Symbiosis and Nitrogen Cycling: Physiological Effects of Anemone Shrimps on Host Sea Anemones in the Caribbean Sea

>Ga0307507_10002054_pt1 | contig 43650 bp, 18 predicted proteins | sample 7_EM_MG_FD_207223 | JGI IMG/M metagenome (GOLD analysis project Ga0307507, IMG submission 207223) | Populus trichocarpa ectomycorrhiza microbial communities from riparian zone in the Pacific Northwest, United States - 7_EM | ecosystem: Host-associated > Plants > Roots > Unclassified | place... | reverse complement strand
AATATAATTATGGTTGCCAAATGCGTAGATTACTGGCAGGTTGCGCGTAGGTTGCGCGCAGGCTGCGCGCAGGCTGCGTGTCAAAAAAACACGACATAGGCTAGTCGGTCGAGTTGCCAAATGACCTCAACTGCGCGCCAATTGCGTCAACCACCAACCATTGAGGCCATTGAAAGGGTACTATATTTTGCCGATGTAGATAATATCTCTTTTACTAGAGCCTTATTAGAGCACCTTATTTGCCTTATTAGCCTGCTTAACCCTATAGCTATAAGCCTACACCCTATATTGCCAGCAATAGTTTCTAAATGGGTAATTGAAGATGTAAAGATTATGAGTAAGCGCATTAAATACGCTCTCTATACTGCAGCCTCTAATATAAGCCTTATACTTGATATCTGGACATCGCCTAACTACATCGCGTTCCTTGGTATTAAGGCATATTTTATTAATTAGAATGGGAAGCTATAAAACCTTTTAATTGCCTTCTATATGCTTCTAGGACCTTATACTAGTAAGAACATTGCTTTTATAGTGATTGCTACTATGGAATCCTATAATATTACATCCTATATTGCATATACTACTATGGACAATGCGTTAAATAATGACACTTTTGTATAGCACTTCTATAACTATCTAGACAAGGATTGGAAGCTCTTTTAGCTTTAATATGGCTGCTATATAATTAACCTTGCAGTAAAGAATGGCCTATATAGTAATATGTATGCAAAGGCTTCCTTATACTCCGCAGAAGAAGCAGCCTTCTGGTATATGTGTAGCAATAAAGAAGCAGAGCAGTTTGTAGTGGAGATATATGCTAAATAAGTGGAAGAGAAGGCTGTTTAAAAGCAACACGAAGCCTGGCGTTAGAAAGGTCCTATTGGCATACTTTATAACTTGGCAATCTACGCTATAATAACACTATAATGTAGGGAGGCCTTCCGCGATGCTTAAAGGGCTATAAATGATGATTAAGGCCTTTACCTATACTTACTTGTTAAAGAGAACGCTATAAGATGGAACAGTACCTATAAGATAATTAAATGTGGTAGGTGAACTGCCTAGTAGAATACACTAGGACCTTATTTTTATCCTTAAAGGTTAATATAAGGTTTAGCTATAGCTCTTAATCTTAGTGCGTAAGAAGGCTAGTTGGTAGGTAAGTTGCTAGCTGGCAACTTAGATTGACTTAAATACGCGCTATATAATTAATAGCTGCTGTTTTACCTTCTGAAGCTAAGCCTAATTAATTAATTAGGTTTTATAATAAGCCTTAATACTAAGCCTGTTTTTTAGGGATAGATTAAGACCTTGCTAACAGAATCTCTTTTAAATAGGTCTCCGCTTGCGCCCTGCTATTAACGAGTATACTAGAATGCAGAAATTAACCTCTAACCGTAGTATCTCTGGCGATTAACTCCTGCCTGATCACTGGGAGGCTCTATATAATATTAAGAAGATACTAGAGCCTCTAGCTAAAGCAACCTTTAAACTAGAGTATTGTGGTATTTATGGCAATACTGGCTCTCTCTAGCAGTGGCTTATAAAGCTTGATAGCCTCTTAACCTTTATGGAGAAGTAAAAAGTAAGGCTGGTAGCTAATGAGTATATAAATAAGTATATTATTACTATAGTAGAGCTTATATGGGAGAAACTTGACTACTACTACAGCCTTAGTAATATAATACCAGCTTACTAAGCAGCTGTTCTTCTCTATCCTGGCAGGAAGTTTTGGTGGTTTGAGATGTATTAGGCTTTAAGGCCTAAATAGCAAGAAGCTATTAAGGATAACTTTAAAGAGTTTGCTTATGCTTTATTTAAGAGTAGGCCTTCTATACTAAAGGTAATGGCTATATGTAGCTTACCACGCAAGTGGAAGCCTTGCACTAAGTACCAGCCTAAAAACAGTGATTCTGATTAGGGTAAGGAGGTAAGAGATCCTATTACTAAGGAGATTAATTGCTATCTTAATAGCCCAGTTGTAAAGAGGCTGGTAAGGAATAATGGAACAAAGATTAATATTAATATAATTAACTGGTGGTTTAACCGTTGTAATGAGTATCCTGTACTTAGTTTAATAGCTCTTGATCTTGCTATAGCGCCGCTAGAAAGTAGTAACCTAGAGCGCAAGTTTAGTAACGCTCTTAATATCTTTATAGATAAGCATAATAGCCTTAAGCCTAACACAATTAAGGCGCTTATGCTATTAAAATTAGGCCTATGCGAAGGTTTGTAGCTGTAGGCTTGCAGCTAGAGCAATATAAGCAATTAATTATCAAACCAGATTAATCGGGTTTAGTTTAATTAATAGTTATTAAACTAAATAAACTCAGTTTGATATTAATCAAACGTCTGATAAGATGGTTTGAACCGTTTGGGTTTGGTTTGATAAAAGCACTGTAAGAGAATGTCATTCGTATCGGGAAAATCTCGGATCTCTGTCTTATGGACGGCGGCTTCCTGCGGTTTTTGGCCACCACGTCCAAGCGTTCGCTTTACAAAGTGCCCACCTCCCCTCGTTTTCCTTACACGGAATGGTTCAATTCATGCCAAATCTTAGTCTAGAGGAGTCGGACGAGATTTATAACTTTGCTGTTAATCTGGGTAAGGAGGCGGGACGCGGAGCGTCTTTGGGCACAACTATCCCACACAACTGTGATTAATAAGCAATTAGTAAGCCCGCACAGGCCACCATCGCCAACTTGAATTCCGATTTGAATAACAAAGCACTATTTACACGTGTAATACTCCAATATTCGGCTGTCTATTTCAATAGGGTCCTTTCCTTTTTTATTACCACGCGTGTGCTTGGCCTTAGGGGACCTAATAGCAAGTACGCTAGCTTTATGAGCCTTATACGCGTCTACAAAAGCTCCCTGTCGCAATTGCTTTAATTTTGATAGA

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Symbioses are characteristic of coral reef communities and can involve networks of species interactions as well as specialized adaptations to reef conditions. Because coral reefs are surrounded by nutrient-poor water, mutualisms provide an opportunity for tight nutrient cycling among reef organisms. However, little is known about how mobile ectosymbionts, such as crustaceans, benefit their hosts, including how they contribute to nutrient cycling in reef cnidarians. I examined the benefits of ammonium contributions by 2 species of obligate ectosymbionts, the spotted cleaner shrimp Periclimenes yucatanicus, and the Pederson’s cleaner shrimp Ancylomenes pedersoni, to selected physiological processes in host Caribbean sea anemones Bartholomea annulata. Rates of ammonia excretion from 3 client fish species were also measured to estimate the potential nitrogen contributions from client fishes which pose and are cleaned by shrimps near host sea anemones. Starved sea anemones were subjected to 1of 3 laboratory treatments for 6 weeks: 1) shrimps present, 2) ammonium present, or 3) neither shrimps nor ammonium present (control). Changes in anemone body size and protein content were measured along with the density, mitotic index, chlorophyll a content and mycosporine-like amino acids of their endosymbiotic microalgae Symbiodinium. Shrimps excreted ammonium at whole-organismal rates that were much lower than those of reef fishes, while sea anemones absorbed ammonium at relatively high rates, indicating that shrimp presence alone cannot meet the needs of host nutrient budgets. The only clear impact of experimental nutrient supplements was enhancement of the mitotic index of Symbiodinium. Shrimp presence also caused a small but statistically insignificant increase in the oral disc size of sea anemones. Future experiments may demonstrate whether shrimp presence causes significant increase in anemone size, resulting in more obvious visual cues for client fishes to locate cleaner shrimp stations on the reef. The ammonia excretion rates of client fishes reveal that they theoretically are able to meet the nitrogen needs of host sea anemones. Thus, a nutrient-driven positive feedback loop may occur among among cleaner shrimps, host sea anemones, their endosymbiotic microalgae, and the client fishes attracted by the shrimps to these cleaning stations. The ectosymbiotic shrimp alone do not appear to provide enough ammonium to support the physiological needs of microalgae in host sea anemones, but the potential client fishes may. These mutualistic interactions may facilitate tight nutrient cycling among multiple levels of species belonging to different phyla in this symbiotic system. Further research on the impacts of ammonia and other nutrients provided by client fishes is necessary to determine benefits from this mutualistic interaction to host sea anemones.